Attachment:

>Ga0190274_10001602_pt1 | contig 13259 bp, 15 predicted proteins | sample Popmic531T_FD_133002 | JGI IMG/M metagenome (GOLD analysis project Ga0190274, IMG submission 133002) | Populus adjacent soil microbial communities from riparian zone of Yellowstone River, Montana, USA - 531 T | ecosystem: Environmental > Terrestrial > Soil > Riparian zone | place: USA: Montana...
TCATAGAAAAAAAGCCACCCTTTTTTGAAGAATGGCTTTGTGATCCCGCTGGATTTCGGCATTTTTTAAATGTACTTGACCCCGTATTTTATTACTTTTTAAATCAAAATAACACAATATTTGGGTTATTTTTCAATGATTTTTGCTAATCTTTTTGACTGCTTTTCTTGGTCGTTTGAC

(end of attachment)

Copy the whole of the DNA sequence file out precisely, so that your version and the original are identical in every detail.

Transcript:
>Ga0190274_10001602_pt1 | contig 13259 bp, 15 predicted proteins | sample Popmic531T_FD_133002 | JGI IMG/M metagenome (GOLD analysis project Ga0190274, IMG submission 133002) | Populus adjacent soil microbial communities from riparian zone of Yellowstone River, Montana, USA - 531 T | ecosystem: Environmental > Terrestrial > Soil > Riparian zone | place: USA: Montana...
TCATAGAAAAAAAGCCACCCTTTTTTGAAGAATGGCTTTGTGATCCCGCTGGATTTCGGCATTTTTTAAATGTACTTGACCCCGTATTTTATTACTTTTTAAATCAAAATAACACAATATTTGGGTTATTTTTCAATGATTTTTGCTAATCTTTTTGACTGCTTTTCTTGGTCGTTTGAC